Diner Week Critique: Shopsin’s General Store (Manhattan, N.Y.)

Review | Written and photographed by Nathan Mattise

Directions | Web site | Overall Rating: 4

Owners who double as head chefs become namesakes for their establishments all the time. These folks are also guaranteed to become local celebrities as long as their business thrives.

I didn’t know it at the time, but I recently ate  food prepared by the most famous example of the chef/owner/namesake  within the diner world.

Meet Kenny Shopsin and his Shopsin’s General Store.

Shopsin’s has not only been reviewed by the New York Times, it’s been the subject of a full blown feature. The New Yorker did one of their famous profiles on the place too. I don’t know of many diners famous enough for Wikipedia entires and I know even less whose head chef writes a renown book. Let’s just say you’re a pretty revered establishment if you can get away with running a gift shop that includes bacon-resembling scarves.

Shopsin’s is what you’d expect from a diner with so much talk about it. It’s a cozy hole-in-the-wall that’s actually located within a larger indoor marketplace. There may be five tables in the entire establishment if you’re lucky and there are even less countertop spaces than tables.  The hours are limited (Tues. to Fri. 9 a.m. to 3 p.m., Sat. 9:30 to 2), only cash is accepted and the lines are often long.

The loveable jerks waitstaff approach and the once-in-a-lifetime food selection are worth any inconvenience you encounter while trying Shopshin’s. The waitstaff has a reputation of being foul-mouthed and in your face, but they are actually incredibly fun and colorful people. They won’t hesitate to tell you who at the table ordered the best, how they razzed the folks who waited in line for at least 45 minutes only to get a hamburger and that Journey karokee renditions are among the worst experiences of their lives. Before even taking a bite to eat you’ll know whether or not you’ll strive to become a regular at Shopsin’s and the staff seems to like it that way.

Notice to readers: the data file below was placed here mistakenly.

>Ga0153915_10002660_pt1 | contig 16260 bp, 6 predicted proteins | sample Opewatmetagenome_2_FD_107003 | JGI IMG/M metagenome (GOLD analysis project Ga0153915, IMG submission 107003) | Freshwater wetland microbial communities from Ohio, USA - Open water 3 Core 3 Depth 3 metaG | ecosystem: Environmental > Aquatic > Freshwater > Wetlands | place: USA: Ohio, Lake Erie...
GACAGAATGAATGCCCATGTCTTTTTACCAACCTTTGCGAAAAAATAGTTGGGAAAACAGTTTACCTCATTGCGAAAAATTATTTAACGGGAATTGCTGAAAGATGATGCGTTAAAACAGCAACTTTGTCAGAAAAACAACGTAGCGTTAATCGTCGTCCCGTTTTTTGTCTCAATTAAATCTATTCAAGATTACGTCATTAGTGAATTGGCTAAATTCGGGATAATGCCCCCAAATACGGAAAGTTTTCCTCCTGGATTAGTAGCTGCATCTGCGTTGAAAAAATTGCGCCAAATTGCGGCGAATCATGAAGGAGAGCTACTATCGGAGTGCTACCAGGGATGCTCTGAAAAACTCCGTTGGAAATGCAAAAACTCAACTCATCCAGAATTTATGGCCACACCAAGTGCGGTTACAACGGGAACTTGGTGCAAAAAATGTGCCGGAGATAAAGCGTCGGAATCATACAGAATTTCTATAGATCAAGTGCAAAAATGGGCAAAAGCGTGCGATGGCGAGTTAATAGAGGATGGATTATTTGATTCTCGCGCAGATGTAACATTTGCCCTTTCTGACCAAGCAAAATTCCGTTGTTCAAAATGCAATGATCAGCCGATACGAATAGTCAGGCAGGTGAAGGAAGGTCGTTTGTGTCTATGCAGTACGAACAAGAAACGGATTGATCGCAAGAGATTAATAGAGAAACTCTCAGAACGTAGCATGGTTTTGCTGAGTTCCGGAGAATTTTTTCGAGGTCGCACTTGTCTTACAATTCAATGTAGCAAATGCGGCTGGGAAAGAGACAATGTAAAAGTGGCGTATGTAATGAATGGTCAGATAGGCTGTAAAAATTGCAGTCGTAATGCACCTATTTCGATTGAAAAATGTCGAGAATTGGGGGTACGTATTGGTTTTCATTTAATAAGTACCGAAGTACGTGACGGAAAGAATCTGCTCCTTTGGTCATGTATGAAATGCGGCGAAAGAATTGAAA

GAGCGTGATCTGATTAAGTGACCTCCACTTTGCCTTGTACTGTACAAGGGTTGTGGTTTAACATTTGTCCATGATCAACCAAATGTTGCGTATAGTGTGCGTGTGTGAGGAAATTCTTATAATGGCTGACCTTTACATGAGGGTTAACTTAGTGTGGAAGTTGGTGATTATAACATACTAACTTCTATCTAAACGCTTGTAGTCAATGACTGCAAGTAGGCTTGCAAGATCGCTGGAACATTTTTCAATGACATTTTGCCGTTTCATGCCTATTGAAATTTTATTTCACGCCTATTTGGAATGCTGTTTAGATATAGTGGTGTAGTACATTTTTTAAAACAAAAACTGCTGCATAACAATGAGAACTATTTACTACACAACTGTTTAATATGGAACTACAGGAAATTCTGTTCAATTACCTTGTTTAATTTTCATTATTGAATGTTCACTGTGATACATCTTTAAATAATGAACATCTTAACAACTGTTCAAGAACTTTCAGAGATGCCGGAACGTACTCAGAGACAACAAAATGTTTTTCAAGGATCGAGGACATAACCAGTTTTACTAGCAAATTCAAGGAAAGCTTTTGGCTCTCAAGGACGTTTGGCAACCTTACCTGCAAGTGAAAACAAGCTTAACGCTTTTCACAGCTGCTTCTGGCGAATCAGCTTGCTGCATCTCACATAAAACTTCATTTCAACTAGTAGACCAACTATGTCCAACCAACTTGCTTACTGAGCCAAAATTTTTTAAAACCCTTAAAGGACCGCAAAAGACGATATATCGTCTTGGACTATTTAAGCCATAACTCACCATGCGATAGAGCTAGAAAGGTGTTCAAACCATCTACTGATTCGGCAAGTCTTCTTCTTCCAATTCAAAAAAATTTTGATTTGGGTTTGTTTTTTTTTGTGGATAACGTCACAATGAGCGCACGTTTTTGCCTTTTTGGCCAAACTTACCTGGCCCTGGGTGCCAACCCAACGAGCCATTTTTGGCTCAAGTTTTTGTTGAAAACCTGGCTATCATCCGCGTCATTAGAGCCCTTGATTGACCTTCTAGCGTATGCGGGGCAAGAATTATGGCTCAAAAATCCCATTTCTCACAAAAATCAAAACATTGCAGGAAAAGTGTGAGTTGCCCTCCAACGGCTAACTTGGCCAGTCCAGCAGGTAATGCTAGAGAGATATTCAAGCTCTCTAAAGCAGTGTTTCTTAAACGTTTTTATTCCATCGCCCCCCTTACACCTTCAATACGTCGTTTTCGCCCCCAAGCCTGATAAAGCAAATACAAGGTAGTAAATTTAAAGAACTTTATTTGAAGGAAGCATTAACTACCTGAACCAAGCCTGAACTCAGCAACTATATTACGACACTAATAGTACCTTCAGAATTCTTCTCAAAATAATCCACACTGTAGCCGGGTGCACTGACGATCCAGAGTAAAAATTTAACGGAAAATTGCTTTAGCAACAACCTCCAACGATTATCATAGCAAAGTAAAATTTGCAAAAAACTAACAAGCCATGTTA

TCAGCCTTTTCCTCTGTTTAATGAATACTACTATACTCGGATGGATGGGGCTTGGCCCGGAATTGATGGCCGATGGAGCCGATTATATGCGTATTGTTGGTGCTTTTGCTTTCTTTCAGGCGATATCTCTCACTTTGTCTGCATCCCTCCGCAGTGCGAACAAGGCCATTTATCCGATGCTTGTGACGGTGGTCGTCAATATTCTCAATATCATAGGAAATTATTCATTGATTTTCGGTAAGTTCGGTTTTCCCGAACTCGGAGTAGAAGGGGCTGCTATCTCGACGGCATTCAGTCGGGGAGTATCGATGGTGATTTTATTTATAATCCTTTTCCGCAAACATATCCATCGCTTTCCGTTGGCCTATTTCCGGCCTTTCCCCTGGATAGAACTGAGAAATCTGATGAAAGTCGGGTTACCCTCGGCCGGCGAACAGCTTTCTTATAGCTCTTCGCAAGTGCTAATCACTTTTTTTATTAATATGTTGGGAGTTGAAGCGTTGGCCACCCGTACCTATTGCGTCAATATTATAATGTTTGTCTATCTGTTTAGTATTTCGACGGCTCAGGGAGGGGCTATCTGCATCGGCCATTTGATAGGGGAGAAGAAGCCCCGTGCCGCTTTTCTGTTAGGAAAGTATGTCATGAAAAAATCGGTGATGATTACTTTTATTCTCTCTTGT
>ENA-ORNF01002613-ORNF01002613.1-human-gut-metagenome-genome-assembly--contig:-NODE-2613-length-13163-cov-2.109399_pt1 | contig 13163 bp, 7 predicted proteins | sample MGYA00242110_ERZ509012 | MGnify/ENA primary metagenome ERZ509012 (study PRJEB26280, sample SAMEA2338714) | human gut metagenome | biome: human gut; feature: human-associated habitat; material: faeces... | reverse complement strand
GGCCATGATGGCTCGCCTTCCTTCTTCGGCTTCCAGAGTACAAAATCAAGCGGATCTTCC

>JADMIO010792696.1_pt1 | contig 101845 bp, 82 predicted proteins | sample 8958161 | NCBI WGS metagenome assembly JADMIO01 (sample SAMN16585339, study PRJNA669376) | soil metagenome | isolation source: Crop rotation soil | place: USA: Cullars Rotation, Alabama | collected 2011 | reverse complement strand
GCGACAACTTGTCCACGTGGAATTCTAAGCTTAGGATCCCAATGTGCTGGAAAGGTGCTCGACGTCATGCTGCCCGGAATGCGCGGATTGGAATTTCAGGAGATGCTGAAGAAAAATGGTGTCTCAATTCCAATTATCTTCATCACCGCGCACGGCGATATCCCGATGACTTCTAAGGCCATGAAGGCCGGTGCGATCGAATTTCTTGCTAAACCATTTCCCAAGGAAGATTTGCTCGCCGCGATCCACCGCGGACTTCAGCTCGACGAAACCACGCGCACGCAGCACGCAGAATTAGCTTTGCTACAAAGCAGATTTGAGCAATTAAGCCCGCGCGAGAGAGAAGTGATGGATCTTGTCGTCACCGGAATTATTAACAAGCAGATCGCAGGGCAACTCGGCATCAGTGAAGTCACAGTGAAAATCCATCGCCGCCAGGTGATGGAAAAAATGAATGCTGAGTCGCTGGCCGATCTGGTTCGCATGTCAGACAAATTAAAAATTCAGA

The food begs you to return for more Shopsin’s advetures however. Their menu may be a bit pricy, but it’s incredibly expansive and includes so many unique items (Slutty cakes?). I was warned about the possible existence of a Mac & Cheese Pancake and couldn’t resist. I ordered a Tasty I (two each of S’mores, Butterscotch and Mac & Cheese pancakes) for $17.  I never had anything quite like it before. The S’mores and Butterscotch were richer and sweeter than any similar cakes I’ve previously tried. The Mac & Cheese were a perfect blend of sweet and heat (when topped with the recommended Frank’s Red Hot) and surprisingly that flavor experience merged well with the dessert like cakes.  The flavors were so gripping that I ended up finishing all six cakes.

Shopsin’s may not be a place for everyone because of the crass atmosphere and the experimental menu. I wouldn’t recommend taking Grandma after a weekend service for instance. If you’re traveling through NYC or have guests come visit however, Shopsin’s is a sure fire way to get them to remember their city culinary experience.

The Final Tab

Pros: Cool/edgy atmosphere, unbelievable selection of food, adventurous taste experience, very high novelty factor

Cons: Pricey, small space and short hours can make it tough to get a seat

Overall: 4-homefries3

Four out of Five (Pancakes with sides | Some days you’ll seek it out)


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